Author: William Niven / Editor: Charlotte Davies, Elizabeth Herrieven / Codes: CC23, SLO9 / Published: 22/01/2018
‘I’m thinking of doing a CESR’ is a statement that I think is heard more and more in the corridors and dark places of UK Emergency Departments as tired trainees, fed-up with the competing demands of service delivery, e-portfolio, exams, switching departments and interrupted circadian rhythms, try to find some way of holding on to their emergency medicine dream. A cursory read of the GMC trainee survey will tell you that trainees are struggling. But before you read any further let me be clear that giving up your training number is not a decision that you should take lightly! As someone who never underwent formal training, I cannot comment on whether life is any better in or out of the system, but I have undergone the CESR process and can say that it doesn’t come easy! Despite that, it worked out for me and I would like to share with you my journey and reflections on what I think you need to bear in mind if you decide that the CESR thing is for you.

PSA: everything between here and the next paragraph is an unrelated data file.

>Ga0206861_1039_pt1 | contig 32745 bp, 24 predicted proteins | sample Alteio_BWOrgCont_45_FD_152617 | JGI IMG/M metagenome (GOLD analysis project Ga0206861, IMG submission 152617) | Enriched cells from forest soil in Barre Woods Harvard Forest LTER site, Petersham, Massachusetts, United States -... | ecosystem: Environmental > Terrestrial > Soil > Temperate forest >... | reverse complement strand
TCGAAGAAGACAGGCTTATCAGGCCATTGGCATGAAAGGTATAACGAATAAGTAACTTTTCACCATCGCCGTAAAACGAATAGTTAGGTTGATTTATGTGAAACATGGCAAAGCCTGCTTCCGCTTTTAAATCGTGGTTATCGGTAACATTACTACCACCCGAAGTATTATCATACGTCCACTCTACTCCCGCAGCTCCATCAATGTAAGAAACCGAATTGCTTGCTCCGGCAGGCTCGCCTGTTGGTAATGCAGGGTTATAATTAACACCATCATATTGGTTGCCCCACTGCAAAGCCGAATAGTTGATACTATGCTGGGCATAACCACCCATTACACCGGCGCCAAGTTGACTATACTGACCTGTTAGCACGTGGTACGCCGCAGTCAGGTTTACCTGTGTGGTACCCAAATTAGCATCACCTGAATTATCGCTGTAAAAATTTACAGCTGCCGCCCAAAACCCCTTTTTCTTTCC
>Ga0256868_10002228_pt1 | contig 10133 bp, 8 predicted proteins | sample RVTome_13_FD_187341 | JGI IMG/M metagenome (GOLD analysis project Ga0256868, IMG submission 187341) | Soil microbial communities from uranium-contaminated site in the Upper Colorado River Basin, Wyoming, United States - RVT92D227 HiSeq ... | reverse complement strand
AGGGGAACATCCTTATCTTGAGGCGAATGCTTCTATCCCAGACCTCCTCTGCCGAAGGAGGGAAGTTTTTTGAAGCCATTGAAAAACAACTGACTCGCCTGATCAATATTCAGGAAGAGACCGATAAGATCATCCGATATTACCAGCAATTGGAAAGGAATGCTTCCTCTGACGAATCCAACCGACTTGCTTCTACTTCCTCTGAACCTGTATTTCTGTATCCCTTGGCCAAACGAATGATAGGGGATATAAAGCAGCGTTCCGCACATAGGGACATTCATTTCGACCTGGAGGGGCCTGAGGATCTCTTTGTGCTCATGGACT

I grew up in Zimbabwe and South Africa and did my medical training in Cape Town. I completed my internship and community service (a compulsory year of government work and not the result of any misdemeanour on my part) then worked for a further year as a GP before moving to Ireland to work in a small Emergency Department outside Dublin. It did not take long for me to catch the Emergency Medicine bug, and after a year I decided that I wanted to specialise. I completed the MCEM without too much drama, but, when it came to applying for higher training in Ireland, I was told that because I had not presented a poster or done an audit, I was not eligible. There were 8 applicants for 9 posts as I recall, and no, they still wouldn’t take me. Over the next two years in Ireland I did a secondment in Paeds EM and spent 3 months in an ITU. I applied for an ST4 post in the UK and this time there were 120 posts and I shortly received a cryptic letter to the effect that I had been ranked 89th but they still could not offer me a post. After sending three emails and making countless phone calls, I found out that my lack of anaesthetics training was the reason that I was, once again, ineligible.